The most irritating aspect of it all is the urban legend perception that the pet will be strangled if it is tied too tight. I have never, in four decades, come across an instance where a cat has been strangled in a tree or a dog has been strangled on a fence due to the collar being tight.
I have, however, encountered, in private veterinary practice, numerous forms of injury and fatal freak accidents from collars having been fitted too loose by the over-concerned owners.
The collars for dogs and cats are not jewellery, but rather a highly necessary accessory to fulfill very important functions such as a means for manually controlling the animal, used as an attachment for a leash and placement of an identity disc. An alarmingly high percentage of pet owners apply the collars far too loose and in this manner the pets can strangle themselves, because it hangs like a noose waiting to get hooked on to any protruding object.
In some bizarre incidents veterinarians have found pets where the one front leg has been pushed through the collar and got wedged in the armpit. If the predicament is not detected by the owners early enough the collar can cut through the entire armpit over a period of time until the odour of the infection and the awkwardness of the animal’s gait alerts the owner to the injury.
Some collars have been pulled slightly over the head and wedged itself in the mouth of the cat or dog cutting through the lips at the gate of the mouth and all the owner notices is the animal constantly pawing at its face and salivating being unable to close its mouth properly.
In one bizarre accident two Irish Wolfhound puppies died by strangling each other in a normal game of play. When the owners were instructed to apply the collars correctly – which is the same fitting as a watchstrap on a person’s wrist – they were highly offended about the cruelty of the suggestion and didn’t want to strangle their puppies.
It was explained that the only way a puppy could be strangled would be for it to hang by its collar. During a romp in the garden the one pup got its entire mouth through the loose-fitting collar of the other pup and in the process the jaw got wedged over and through the collar which made the other panic and twist itself away from the grabbing effect.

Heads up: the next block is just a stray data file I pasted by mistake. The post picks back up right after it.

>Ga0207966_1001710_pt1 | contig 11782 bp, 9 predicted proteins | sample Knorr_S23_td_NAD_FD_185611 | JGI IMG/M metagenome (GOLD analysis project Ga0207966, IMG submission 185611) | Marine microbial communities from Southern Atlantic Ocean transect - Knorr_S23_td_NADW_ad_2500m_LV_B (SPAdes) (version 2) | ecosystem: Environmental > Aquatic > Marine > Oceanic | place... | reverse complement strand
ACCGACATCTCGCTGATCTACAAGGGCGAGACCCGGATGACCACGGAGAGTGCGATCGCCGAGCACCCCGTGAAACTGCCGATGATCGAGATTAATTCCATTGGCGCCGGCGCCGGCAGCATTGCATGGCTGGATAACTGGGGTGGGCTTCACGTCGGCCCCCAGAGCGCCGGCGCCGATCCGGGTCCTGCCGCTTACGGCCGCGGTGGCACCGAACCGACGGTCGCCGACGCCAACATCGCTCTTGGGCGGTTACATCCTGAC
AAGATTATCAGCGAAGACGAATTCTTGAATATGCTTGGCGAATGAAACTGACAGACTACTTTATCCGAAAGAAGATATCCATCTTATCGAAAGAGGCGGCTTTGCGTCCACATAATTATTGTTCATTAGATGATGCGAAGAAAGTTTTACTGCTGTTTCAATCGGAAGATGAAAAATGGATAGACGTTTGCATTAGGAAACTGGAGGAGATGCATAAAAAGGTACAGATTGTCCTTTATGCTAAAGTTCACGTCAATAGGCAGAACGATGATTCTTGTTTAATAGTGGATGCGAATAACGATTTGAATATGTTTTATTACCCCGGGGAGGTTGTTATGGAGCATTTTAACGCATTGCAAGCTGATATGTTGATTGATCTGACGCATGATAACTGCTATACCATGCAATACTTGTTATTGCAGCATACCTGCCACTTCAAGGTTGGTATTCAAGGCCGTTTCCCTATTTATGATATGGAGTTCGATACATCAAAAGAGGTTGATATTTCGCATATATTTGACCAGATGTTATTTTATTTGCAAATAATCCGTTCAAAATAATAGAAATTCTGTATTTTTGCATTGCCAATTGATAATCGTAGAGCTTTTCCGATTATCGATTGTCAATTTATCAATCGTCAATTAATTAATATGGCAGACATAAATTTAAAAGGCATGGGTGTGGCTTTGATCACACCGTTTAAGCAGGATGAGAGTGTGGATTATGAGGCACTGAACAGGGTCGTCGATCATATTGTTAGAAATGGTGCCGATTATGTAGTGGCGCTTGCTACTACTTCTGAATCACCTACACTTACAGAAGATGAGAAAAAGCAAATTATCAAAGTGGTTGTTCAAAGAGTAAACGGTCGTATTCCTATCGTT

In a matter of minutes the loosely-collared pup went in one direction and the other pup could not get its mouth out and spun in the opposite direction – with the result that both pups strangled themselves. This could never have occurred if they were properly fitted. This would never have happened if the owners had listened to reason.
Every collar on a cat or dog should fit snugly around the neck so that only one finger fits easily between neck and collar. If two fingers fit, it is too loose. In the case of puppies and kittens which are continually growing and changing in size and weight, every time you pat your cat or handle your puppy take a second to check the collar status. The collar should be attached at all times especially if the animal escapes from home.
If there is no implanted microchip then the only return ticket home is the identity details on the collar. The collar should always be a soft and durable material with a quality unimposing buckle. Nylon, leather and webbing are the most popular flat collars which routinely include a loop for attaching a lead.
Dog collars are essential devi-ces in directing and teaching dogs, as opposed to a harness which is useless for training because it gives the dog too much traction, connects to the top of the chest and centre of the animal, and there is absolutely no head control. In the case of flea and tick collars the same principles apply. If too loose it is ineffective and can get wedged with serious toxic results if caught in the gape of the mouth.
It can’t be removed until expired after one month. Luminous or lighted collars have a practical advantage of the animal being detectable at night with the light from a torch or headlights from a car.
Next week: learn about different kinds of collars.